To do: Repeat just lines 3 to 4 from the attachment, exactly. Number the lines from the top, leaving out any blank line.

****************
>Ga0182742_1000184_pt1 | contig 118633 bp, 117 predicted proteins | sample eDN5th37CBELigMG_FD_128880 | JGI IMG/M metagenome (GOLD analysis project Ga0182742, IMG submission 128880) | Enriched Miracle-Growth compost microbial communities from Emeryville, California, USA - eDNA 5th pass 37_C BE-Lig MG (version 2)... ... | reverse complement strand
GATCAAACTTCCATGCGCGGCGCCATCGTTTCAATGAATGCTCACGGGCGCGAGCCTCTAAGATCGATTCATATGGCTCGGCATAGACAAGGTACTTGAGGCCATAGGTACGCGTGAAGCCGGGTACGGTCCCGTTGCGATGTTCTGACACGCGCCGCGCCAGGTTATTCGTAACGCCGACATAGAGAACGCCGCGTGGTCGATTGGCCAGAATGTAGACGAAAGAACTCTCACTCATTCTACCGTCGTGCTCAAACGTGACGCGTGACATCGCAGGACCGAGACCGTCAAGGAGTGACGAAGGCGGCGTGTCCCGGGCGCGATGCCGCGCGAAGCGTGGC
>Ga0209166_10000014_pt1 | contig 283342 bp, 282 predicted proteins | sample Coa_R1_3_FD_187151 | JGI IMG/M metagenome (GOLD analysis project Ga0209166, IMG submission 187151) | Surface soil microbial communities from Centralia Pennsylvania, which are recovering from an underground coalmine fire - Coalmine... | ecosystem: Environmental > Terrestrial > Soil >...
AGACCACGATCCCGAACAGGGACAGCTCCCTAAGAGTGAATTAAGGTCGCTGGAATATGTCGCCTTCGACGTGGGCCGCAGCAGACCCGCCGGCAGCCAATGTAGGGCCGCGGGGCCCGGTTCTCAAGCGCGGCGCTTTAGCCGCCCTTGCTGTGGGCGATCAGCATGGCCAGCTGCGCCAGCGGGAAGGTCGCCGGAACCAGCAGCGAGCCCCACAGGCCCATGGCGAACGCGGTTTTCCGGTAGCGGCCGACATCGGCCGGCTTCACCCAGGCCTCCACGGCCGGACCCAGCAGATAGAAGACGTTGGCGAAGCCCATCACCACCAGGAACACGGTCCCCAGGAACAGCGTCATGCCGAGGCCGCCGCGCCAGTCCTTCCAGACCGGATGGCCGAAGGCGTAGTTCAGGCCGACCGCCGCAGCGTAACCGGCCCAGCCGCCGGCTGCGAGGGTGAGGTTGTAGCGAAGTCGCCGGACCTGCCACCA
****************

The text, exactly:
>Ga0209166_10000014_pt1 | contig 283342 bp, 282 predicted proteins | sample Coa_R1_3_FD_187151 | JGI IMG/M metagenome (GOLD analysis project Ga0209166, IMG submission 187151) | Surface soil microbial communities from Centralia Pennsylvania, which are recovering from an underground coalmine fire - Coalmine... | ecosystem: Environmental > Terrestrial > Soil >...
AGACCACGATCCCGAACAGGGACAGCTCCCTAAGAGTGAATTAAGGTCGCTGGAATATGTCGCCTTCGACGTGGGCCGCAGCAGACCCGCCGGCAGCCAATGTAGGGCCGCGGGGCCCGGTTCTCAAGCGCGGCGCTTTAGCCGCCCTTGCTGTGGGCGATCAGCATGGCCAGCTGCGCCAGCGGGAAGGTCGCCGGAACCAGCAGCGAGCCCCACAGGCCCATGGCGAACGCGGTTTTCCGGTAGCGGCCGACATCGGCCGGCTTCACCCAGGCCTCCACGGCCGGACCCAGCAGATAGAAGACGTTGGCGAAGCCCATCACCACCAGGAACACGGTCCCCAGGAACAGCGTCATGCCGAGGCCGCCGCGCCAGTCCTTCCAGACCGGATGGCCGAAGGCGTAGTTCAGGCCGACCGCCGCAGCGTAACCGGCCCAGCCGCCGGCTGCGAGGGTGAGGTTGTAGCGAAGTCGCCGGACCTGCCACCA